Luc DE VOS

1957-2003

Luc De Vos died. A wave of distress was propagated when the sun disappeared at the horizon and that the long African night began. During a short moment all became silence and a new star started to scintillate.

We all knew him and together shared moments of of brotherhood, but also fruitful scientific exchange. 

Luc De Vos obtained his Ph.D. in Natural Sciences at the Catholic University of Louvain (Belgium) in 1983 for his work on the systematic revision of the catfish family Schilbeidae from Africa. His work focuses on taxonomy, zoogeography and diversity, osteology, morphology, fauna and conservation of African fish.

From December 1983 to January 1987, Luc was ichthyology assistant researcher at the INRS (Institut National de Recherche Scientifique, Butare, Rwanda). From January 1987 to July 1991 he was a teacher at the Faculty of Sciences of the University of Kisangani (UNIK) Democratic Republic of Congo (DRC) and curator at the Museum of Zoology at the same University.

Luke has collaborated with the Catholic University of Louvain, Systematics and Ecology Section and the Royal Museum for Central Africa (MRAC), Tervuren Vertebrates section, between August 1991 and April 1992.

Then, of May 1992 in February 1996, Luc worked like officer project and ichthyologist at the Research Regional center in Biology applied (CRRHA to Bujumbura in Burundi for the countries of the CEPGL (DRC, Burundi and Rwanda). On this occasion, he was more particularly interested in the ichthyologic fauna of the lake Tanganyika, the biodiversity of the aquatic environments and the ichthyologic fauna of the rivers and small lakes of the countries of the CEPGL.

He went back to the MRAC and the Ecology section and Aquaculture of the Institute of Zoology of the University of Louvain from February to June 1996. Then, as a conservative ichthyologist (central Africa and of the East) at the MRAC from August 1996 to March 1997.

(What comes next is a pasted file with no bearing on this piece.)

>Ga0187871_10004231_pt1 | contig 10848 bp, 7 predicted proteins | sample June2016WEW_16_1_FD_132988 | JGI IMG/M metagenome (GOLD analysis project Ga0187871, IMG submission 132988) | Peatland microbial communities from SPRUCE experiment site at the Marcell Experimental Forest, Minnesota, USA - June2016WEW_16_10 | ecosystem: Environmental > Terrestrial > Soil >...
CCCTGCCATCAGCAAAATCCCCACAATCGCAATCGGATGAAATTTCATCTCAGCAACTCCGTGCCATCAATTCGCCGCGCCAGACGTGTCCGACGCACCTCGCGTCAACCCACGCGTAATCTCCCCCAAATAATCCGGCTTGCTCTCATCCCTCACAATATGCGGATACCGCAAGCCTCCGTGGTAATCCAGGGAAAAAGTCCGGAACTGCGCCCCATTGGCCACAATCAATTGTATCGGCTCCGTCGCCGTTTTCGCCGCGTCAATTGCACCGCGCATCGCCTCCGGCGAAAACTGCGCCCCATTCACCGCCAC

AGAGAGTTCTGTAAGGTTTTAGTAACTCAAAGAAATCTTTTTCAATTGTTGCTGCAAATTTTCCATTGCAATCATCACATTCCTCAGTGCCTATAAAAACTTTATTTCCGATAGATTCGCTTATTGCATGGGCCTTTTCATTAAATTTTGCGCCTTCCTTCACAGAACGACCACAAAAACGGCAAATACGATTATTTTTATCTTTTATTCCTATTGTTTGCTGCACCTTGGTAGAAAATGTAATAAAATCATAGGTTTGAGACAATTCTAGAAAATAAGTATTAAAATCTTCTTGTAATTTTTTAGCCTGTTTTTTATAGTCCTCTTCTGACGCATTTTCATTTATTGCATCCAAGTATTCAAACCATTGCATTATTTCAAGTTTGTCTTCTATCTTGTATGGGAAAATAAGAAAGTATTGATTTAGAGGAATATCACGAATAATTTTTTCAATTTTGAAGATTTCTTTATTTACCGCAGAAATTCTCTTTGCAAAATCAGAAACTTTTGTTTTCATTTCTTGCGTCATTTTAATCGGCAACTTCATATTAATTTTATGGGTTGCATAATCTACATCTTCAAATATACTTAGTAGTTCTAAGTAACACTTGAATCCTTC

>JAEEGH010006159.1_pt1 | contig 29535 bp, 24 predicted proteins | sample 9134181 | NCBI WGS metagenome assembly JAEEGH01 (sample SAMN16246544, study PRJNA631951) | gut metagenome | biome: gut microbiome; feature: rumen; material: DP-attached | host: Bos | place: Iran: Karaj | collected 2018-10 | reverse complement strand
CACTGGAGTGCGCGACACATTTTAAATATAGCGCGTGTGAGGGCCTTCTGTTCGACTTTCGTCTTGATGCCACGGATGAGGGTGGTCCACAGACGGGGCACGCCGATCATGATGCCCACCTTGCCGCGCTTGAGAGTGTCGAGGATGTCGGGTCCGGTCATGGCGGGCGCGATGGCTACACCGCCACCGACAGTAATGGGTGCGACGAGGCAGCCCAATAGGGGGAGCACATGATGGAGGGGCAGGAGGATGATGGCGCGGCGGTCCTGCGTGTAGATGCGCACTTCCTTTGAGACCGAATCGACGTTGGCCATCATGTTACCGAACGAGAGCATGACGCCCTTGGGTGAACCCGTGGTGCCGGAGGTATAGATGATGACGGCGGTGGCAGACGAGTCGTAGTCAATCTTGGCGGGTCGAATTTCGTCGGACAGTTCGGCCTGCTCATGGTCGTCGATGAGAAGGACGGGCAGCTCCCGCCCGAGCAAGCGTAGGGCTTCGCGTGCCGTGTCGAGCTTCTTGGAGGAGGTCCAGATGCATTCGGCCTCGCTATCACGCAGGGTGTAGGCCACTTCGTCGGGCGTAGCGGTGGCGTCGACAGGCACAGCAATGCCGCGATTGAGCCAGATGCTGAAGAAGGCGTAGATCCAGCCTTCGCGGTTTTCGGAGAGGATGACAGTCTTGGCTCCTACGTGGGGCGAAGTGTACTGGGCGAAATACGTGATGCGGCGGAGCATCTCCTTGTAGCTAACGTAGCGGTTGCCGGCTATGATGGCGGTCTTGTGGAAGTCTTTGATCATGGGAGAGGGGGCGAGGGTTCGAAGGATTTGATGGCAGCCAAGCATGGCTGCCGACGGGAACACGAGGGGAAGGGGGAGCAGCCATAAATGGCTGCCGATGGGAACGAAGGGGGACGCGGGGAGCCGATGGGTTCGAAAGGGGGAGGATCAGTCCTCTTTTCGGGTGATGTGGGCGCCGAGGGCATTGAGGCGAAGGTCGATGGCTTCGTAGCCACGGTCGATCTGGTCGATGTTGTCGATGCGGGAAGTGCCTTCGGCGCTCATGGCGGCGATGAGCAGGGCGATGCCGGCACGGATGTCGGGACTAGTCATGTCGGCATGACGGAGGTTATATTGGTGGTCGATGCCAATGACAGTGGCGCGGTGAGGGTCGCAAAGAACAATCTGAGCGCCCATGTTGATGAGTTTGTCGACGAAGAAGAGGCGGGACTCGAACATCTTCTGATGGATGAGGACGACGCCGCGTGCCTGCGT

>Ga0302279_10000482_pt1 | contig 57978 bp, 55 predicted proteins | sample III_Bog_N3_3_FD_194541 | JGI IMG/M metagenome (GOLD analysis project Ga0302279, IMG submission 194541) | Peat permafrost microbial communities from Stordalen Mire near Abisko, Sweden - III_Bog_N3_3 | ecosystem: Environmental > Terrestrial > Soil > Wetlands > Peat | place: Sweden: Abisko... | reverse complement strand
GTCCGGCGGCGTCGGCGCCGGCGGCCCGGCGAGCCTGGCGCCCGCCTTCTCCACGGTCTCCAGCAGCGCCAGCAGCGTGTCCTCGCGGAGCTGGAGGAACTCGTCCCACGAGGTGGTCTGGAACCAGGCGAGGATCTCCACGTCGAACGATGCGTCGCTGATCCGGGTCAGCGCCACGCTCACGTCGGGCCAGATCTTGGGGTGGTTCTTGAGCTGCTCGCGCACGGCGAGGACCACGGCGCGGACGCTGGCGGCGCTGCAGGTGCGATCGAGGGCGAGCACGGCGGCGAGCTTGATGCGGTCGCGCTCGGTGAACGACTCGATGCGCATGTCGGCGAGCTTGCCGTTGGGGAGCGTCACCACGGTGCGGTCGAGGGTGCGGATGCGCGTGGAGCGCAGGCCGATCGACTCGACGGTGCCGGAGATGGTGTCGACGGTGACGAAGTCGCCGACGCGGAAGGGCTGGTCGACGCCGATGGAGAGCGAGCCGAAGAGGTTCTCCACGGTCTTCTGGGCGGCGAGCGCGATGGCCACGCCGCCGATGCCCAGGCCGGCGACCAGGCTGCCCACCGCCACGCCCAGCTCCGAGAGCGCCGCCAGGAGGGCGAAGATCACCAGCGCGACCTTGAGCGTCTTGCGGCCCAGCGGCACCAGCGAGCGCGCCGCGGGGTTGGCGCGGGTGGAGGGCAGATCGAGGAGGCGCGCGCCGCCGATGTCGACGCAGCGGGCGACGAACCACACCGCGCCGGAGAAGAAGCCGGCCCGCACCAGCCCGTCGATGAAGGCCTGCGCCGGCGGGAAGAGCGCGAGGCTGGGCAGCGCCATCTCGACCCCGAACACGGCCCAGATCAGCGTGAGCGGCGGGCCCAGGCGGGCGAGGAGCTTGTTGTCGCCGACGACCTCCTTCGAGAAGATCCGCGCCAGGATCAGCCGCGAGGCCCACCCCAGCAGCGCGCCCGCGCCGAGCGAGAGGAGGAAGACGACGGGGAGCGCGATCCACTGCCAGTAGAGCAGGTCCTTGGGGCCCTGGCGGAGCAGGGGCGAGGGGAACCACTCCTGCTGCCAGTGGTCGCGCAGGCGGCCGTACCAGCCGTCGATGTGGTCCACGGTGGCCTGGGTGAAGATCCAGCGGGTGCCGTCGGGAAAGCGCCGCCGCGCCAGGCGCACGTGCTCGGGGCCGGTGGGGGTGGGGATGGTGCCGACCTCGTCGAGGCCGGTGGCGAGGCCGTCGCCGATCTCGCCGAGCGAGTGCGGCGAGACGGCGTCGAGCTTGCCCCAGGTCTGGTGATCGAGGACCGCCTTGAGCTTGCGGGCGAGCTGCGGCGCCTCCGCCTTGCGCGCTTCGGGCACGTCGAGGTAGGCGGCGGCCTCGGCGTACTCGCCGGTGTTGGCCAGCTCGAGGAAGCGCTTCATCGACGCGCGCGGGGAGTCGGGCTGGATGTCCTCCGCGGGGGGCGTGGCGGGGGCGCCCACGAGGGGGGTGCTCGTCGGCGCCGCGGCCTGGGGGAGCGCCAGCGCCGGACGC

Since 1997, Luc is the director of the Department of Ichthyology which he created at the National Natural History Museum of Kenya, Nairobi. That enabled him to constitute a reference collection of several ten thousands of specimens. Since its installation, he had undertaken to make a first inventory of fish of Kenya and had created a permanent exhibitions of fish from the Great Lakes of East Africa. He also described several new species (of Barbus in particular), found again Pardiglanis and taken care of the Coelacanth of Malindi (collection, conservation, exposure). His initiative and his devotion enabled him to train students and qualified personnel in ichthyology.

He had finally multiple projects like that to extend his action to the area Kenya, Uganda, Tanzania and in the sea.

Since 1984, Luc acquired great experience of field and laboratory in the study of the ichtyofauna of several lakes and rivers of the African Eastern countries, the Republic of Central Africa (RCA), the DRC (ex-Zaire), Rwanda, Burundi, Tanzania and now, Kenya.

In short, a life of ichthyologist very filled to which he devoted all his energy in many countries of Africa, from Côte d’Ivoire to Kenya, while passing by Burundi, the area of Kisangani in DRC and especially Kigali. It was there its harbor and it impatiently waited to turn over in “his country” which he had to leave following the horrible and dramatic events which prevail unfortunately still in this region.

The fish of course, but especially Africa and the Africans, such were its reasons to express all at the same time its competences, its passion and its humanity. Admittedly he went back each year to Belgium, but its life, the true one, was in Africa while waiting for Kigali. This ultimate stage, it will not have finally finished it, it stopped in way. We know that it is only fate there, because we had still pints of good beer to divide together… This evening, the song of the tom-tom is lugubrious and Schilbe are orphan. Bye our friend…

(translated from)

Didier PAUGY & Jean-François AGNÈSE

Cybium 2004, 28(1): 3.

 

Yves Fermon

Ichtyologue - Ichtyologist

Translate »